U.S retailer Walmart has been shaking up its international thinking over the past few months, most notably with its planned acquisition of 77% of Indian e-commerce giant Flipkart, a move that opens up a new front in the online war with Amazon.
Elsewhere there are changes afoot. Last month it announced plans to lose majority control of its UK grocery arm Asda to a merger with rival Sainsbury’s that will leave it with a 42% stake in the resulting combined entity. It’s also decided to take a $4.5 billion hit on its Brazilian operation, selling 80% of Walmart Brazil to Advent, a São Paulo-based private equity group.
Against all this activity, it’s to India that attention now turns. This is the biggest roll of the dice there that Walmart has made, but not the first. Back in 2007, it aimed to secure a foothold via a partnership with Bharti Enterprises that was ultimately undermined by regulations aimed at protecting smaller local retailers, many of whom are hoping the same thing might happen with the Flipkart takeover.
A petition has been filed with the Competition Commission of India by by the Confederation of All India Traders (CAIT), which represents about 70 million merchants, warning that Walmart would “create an unfair competition and uneven level playing field, and will indulge in predatory pricing, deep discounts.”
Flipkart is a whole different ball game for Walmart. Founded in 2007 by Sachin and Binny Bansal, two former Amazon workers, Flipkart has become a dominant force in the lucrative Indian e-commerce market.
Analysts at Forrester Research predict that Indian ecommerce sales will amount to $27 billion and grow at 26% per year over the next five years. If that’s true, it would make India the fastest growing large e-commerce market, if still way behind the likes of China in terms of overall value.
From Walmart’s point of view, it’s looking to level the playing field between U.S. and Competition Commission of India. e-commerce sales. For its most recent quarter, $1 billion out of $30.2 billion of international revenues came from e-commerce. In contrast, U.S. e-commerce revenues came in at $3.2 billion. Flipkart’s currently turning in sales of $4.6 billion per annum on a year-on-year growth rate of 50%.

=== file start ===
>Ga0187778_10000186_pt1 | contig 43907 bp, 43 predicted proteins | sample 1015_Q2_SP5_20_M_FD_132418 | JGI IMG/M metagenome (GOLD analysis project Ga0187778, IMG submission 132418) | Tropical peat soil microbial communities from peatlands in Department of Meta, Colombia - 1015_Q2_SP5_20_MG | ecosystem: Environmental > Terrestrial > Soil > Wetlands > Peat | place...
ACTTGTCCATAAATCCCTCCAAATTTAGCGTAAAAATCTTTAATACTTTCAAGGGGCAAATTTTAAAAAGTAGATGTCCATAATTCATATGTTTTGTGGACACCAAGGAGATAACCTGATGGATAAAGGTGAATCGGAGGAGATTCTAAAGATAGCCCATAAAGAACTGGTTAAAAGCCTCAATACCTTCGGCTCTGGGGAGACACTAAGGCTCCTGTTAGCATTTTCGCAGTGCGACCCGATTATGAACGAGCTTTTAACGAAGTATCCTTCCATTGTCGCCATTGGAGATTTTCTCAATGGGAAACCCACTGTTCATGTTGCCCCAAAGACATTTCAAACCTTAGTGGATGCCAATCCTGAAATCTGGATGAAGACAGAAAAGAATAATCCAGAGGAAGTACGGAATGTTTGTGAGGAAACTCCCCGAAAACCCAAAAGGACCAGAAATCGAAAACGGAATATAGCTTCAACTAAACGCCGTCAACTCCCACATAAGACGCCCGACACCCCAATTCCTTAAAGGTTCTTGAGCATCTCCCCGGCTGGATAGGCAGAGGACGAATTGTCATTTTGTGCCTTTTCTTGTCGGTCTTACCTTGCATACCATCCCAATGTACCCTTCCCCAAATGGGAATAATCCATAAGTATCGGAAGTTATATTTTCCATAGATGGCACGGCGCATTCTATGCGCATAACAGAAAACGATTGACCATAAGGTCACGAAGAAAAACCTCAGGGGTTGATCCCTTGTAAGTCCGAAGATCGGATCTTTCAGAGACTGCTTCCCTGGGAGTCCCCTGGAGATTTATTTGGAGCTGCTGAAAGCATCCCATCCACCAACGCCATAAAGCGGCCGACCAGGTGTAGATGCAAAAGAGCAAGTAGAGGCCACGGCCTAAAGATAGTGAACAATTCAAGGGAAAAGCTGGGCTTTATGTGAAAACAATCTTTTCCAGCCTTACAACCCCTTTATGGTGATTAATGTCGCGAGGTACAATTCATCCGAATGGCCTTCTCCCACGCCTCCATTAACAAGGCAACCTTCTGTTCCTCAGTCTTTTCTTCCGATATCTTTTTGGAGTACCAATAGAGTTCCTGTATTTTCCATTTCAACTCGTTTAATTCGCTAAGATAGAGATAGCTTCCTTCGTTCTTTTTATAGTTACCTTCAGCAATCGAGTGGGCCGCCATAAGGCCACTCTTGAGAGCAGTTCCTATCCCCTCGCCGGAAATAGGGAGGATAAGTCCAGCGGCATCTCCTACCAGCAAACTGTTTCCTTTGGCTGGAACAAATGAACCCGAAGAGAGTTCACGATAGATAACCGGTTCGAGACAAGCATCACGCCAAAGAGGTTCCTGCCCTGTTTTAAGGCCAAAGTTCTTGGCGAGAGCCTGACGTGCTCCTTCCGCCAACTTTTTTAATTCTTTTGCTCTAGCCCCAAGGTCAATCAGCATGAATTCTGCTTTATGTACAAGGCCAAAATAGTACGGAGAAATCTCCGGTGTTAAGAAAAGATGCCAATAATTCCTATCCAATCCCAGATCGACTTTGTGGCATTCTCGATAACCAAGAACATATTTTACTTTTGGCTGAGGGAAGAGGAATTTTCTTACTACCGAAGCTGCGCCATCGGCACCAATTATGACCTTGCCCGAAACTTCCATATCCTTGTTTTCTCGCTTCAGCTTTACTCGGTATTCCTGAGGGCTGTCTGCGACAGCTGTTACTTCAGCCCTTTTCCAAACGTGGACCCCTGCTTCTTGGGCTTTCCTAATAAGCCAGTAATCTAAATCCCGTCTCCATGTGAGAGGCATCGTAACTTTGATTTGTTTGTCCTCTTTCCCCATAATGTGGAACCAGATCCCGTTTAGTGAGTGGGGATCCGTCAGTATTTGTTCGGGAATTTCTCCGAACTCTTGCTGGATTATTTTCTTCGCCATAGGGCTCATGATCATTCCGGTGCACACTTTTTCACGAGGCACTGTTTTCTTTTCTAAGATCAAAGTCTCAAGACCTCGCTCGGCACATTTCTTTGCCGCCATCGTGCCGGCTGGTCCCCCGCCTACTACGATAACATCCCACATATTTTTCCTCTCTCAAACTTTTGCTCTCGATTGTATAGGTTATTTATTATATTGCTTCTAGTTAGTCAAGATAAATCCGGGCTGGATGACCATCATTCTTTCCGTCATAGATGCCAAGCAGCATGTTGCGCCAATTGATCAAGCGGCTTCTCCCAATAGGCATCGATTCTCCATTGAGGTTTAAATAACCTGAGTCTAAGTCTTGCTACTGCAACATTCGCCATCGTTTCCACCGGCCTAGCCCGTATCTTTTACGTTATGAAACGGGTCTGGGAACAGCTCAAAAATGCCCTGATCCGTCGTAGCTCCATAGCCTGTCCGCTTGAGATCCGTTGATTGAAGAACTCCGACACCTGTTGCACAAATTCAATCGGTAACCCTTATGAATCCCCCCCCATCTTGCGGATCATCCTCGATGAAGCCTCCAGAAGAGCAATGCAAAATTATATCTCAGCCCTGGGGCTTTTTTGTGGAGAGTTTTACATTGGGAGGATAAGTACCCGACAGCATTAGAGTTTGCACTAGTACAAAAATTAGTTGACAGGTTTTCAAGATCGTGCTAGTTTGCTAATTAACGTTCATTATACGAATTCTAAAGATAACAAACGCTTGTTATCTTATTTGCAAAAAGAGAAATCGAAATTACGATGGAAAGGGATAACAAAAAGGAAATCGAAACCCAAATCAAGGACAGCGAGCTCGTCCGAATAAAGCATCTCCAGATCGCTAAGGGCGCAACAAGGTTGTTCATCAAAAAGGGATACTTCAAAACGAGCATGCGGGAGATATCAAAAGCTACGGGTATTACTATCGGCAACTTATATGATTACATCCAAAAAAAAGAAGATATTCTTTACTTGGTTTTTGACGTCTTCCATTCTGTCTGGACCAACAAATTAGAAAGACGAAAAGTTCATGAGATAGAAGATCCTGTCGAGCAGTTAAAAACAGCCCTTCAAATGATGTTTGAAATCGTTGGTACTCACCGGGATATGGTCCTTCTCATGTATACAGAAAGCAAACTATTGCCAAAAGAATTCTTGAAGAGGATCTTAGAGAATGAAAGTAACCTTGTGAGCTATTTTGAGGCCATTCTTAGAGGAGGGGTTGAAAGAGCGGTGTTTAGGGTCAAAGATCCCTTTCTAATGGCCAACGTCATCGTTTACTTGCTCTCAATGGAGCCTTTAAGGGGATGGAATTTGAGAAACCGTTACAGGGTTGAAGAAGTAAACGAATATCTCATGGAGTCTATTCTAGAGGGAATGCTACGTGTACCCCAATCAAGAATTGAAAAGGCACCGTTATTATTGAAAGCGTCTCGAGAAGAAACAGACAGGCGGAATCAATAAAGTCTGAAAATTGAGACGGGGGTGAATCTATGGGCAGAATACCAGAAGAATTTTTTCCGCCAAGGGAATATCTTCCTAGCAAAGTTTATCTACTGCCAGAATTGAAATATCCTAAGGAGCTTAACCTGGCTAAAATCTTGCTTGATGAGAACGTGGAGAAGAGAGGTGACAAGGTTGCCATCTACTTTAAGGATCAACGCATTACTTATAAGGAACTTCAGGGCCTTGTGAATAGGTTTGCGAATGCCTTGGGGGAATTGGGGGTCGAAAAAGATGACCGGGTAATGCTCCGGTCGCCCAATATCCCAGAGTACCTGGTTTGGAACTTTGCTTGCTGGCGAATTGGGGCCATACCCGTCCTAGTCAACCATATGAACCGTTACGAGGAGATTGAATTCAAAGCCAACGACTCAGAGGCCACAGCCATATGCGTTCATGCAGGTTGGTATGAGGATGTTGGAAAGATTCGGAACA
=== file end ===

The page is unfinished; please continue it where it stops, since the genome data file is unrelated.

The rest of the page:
Amazon made its move into India back in 2013 and current has around $5 billion committed to growing the operation there. The U.S. firm was also interested in acquiring Flipkart, so Walmart’s ultimate success is a strategic win, even it’s one that a lot of investors have raised quizzical eyebrows over.
It’s clear that Walmart’s management are aware that there’s some convincing to be done here that this is a sound investment. President Doug McMillon argues that Flipkart is a big enough deal for it to be worth playing a long game:
We basically want to be in places that have a tremendous opportunity, which is what led us to Flipkart in India. And when you look at the size of the market, $1.3 billion, you look at the GDP growth in the market, look at retail growth in the market, look at e-commerce growth in the market, and then you start to understand that Flipkart has a strong management team. They built out an ecosystem. It’s not just a pure e-commerce business, but there are complementary platforms within that business.
Our time horizon may be a little different than some [investors] may want it to be. But we have a view that a good investment should be made even if it takes a little bit of time to pay back, but it should be big enough to matter. So we’ll be much more interested in doing a few big bets than lot of little things as we try to maintain focus for the company.
Walmart did contemplate making a move on Flipkart back in 2016, but that didn’t come to pass. So why now? McMillon says the timing is now considered ripe:
Given the amount of investment that would be needed to win in India, what the plan was that Flipkart had, the contingencies that could happen as a result of our entry, would that put pressure on our ability to win in the US, which is our most important market?So that was one of the key debates. When it comes to the time horizon, we have a plan. We’ve seen Flipkart’s plan as it relates to how we would scale it and what profit and loss would look like that we’re comfortable with.